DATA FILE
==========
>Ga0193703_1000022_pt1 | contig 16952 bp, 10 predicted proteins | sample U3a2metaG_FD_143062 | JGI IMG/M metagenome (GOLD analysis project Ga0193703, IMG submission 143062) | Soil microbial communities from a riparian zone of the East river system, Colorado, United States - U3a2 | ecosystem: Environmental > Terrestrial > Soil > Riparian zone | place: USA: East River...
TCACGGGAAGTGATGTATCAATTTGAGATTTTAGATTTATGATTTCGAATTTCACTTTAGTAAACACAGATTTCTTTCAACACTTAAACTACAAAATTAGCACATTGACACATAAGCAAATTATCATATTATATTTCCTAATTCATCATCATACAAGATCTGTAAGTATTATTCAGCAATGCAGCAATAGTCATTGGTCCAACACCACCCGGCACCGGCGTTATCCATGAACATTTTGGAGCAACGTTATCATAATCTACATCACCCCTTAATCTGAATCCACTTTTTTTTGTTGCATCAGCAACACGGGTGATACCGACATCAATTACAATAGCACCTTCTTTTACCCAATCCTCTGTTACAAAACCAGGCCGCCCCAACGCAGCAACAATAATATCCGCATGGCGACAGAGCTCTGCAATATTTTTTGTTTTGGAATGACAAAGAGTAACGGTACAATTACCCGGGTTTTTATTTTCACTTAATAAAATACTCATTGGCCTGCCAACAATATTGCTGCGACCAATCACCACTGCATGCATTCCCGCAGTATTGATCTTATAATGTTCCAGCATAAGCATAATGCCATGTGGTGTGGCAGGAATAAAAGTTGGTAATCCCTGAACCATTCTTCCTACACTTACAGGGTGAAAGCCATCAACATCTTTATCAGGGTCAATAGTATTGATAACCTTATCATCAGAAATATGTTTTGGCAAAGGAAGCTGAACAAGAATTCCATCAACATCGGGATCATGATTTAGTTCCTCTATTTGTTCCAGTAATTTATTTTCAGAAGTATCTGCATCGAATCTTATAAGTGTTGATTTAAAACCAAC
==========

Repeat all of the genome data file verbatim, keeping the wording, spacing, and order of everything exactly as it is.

>Ga0193703_1000022_pt1 | contig 16952 bp, 10 predicted proteins | sample U3a2metaG_FD_143062 | JGI IMG/M metagenome (GOLD analysis project Ga0193703, IMG submission 143062) | Soil microbial communities from a riparian zone of the East river system, Colorado, United States - U3a2 | ecosystem: Environmental > Terrestrial > Soil > Riparian zone | place: USA: East River...
TCACGGGAAGTGATGTATCAATTTGAGATTTTAGATTTATGATTTCGAATTTCACTTTAGTAAACACAGATTTCTTTCAACACTTAAACTACAAAATTAGCACATTGACACATAAGCAAATTATCATATTATATTTCCTAATTCATCATCATACAAGATCTGTAAGTATTATTCAGCAATGCAGCAATAGTCATTGGTCCAACACCACCCGGCACCGGCGTTATCCATGAACATTTTGGAGCAACGTTATCATAATCTACATCACCCCTTAATCTGAATCCACTTTTTTTTGTTGCATCAGCAACACGGGTGATACCGACATCAATTACAATAGCACCTTCTTTTACCCAATCCTCTGTTACAAAACCAGGCCGCCCCAACGCAGCAACAATAATATCCGCATGGCGACAGAGCTCTGCAATATTTTTTGTTTTGGAATGACAAAGAGTAACGGTACAATTACCCGGGTTTTTATTTTCACTTAATAAAATACTCATTGGCCTGCCAACAATATTGCTGCGACCAATCACCACTGCATGCATTCCCGCAGTATTGATCTTATAATGTTCCAGCATAAGCATAATGCCATGTGGTGTGGCAGGAATAAAAGTTGGTAATCCCTGAACCATTCTTCCTACACTTACAGGGTGAAAGCCATCAACATCTTTATCAGGGTCAATAGTATTGATAACCTTATCATCAGAAATATGTTTTGGCAAAGGAAGCTGAACAAGAATTCCATCAACATCGGGATCATGATTTAGTTCCTCTATTTGTTCCAGTAATTTATTTTCAGAAGTATCTGCATCGAATCTTATAAGTGTTGATTTAAAACCAAC